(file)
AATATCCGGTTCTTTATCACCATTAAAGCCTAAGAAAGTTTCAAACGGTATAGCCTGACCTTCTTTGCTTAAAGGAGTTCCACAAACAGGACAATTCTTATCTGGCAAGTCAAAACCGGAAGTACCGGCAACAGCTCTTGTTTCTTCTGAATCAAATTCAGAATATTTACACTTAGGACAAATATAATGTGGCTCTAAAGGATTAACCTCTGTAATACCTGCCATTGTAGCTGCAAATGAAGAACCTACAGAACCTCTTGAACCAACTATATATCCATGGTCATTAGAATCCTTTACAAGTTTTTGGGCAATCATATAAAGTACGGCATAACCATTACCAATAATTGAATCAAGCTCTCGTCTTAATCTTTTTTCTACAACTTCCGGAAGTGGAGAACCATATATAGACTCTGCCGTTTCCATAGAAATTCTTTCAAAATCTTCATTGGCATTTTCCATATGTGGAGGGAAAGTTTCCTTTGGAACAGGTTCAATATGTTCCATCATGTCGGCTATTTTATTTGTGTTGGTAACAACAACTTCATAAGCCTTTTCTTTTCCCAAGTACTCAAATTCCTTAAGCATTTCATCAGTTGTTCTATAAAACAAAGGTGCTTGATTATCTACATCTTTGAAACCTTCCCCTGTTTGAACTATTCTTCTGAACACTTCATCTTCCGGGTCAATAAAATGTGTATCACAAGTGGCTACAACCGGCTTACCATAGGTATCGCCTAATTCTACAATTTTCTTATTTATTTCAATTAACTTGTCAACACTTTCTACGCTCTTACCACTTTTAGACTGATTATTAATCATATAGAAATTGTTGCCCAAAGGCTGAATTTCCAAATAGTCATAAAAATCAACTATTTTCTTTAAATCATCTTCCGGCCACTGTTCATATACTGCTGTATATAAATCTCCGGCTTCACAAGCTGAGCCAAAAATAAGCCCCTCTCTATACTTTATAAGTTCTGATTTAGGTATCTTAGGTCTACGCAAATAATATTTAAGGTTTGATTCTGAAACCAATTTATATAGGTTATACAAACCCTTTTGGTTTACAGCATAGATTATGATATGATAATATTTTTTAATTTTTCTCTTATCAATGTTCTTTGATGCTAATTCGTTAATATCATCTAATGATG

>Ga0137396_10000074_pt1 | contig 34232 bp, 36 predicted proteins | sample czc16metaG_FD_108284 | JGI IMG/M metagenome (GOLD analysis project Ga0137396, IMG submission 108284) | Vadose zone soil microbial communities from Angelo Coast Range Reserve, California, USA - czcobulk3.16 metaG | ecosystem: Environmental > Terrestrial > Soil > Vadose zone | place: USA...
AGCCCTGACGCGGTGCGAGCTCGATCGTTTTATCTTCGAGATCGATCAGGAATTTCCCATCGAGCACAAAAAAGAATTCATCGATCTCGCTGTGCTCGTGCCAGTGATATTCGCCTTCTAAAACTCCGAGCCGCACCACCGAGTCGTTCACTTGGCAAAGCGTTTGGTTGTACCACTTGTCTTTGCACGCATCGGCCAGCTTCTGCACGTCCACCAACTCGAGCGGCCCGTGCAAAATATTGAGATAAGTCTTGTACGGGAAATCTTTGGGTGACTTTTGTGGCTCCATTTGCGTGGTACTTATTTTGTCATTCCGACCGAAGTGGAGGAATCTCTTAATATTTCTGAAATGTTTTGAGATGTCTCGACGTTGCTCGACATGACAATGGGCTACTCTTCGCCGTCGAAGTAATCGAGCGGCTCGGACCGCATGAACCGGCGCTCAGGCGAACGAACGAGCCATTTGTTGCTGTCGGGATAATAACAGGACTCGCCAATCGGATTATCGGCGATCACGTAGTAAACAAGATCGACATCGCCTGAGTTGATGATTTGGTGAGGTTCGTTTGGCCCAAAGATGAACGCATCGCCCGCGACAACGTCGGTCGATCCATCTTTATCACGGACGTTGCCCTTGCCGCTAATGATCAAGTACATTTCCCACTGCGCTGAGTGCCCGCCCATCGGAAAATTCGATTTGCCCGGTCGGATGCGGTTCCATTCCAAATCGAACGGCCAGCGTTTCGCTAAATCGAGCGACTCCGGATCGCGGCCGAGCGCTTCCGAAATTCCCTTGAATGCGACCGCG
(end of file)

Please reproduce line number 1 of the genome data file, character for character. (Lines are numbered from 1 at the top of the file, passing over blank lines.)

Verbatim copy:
AATATCCGGTTCTTTATCACCATTAAAGCCTAAGAAAGTTTCAAACGGTATAGCCTGACCTTCTTTGCTTAAAGGAGTTCCACAAACAGGACAATTCTTATCTGGCAAGTCAAAACCGGAAGTACCGGCAACAGCTCTTGTTTCTTCTGAATCAAATTCAGAATATTTACACTTAGGACAAATATAATGTGGCTCTAAAGGATTAACCTCTGTAATACCTGCCATTGTAGCTGCAAATGAAGAACCTACAGAACCTCTTGAACCAACTATATATCCATGGTCATTAGAATCCTTTACAAGTTTTTGGGCAATCATATAAAGTACGGCATAACCATTACCAATAATTGAATCAAGCTCTCGTCTTAATCTTTTTTCTACAACTTCCGGAAGTGGAGAACCATATATAGACTCTGCCGTTTCCATAGAAATTCTTTCAAAATCTTCATTGGCATTTTCCATATGTGGAGGGAAAGTTTCCTTTGGAACAGGTTCAATATGTTCCATCATGTCGGCTATTTTATTTGTGTTGGTAACAACAACTTCATAAGCCTTTTCTTTTCCCAAGTACTCAAATTCCTTAAGCATTTCATCAGTTGTTCTATAAAACAAAGGTGCTTGATTATCTACATCTTTGAAACCTTCCCCTGTTTGAACTATTCTTCTGAACACTTCATCTTCCGGGTCAATAAAATGTGTATCACAAGTGGCTACAACCGGCTTACCATAGGTATCGCCTAATTCTACAATTTTCTTATTTATTTCAATTAACTTGTCAACACTTTCTACGCTCTTACCACTTTTAGACTGATTATTAATCATATAGAAATTGTTGCCCAAAGGCTGAATTTCCAAATAGTCATAAAAATCAACTATTTTCTTTAAATCATCTTCCGGCCACTGTTCATATACTGCTGTATATAAATCTCCGGCTTCACAAGCTGAGCCAAAAATAAGCCCCTCTCTATACTTTATAAGTTCTGATTTAGGTATCTTAGGTCTACGCAAATAATATTTAAGGTTTGATTCTGAAACCAATTTATATAGGTTATACAAACCCTTTTGGTTTACAGCATAGATTATGATATGATAATATTTTTTAATTTTTCTCTTATCAATGTTCTTTGATGCTAATTCGTTAATATCATCTAATGATG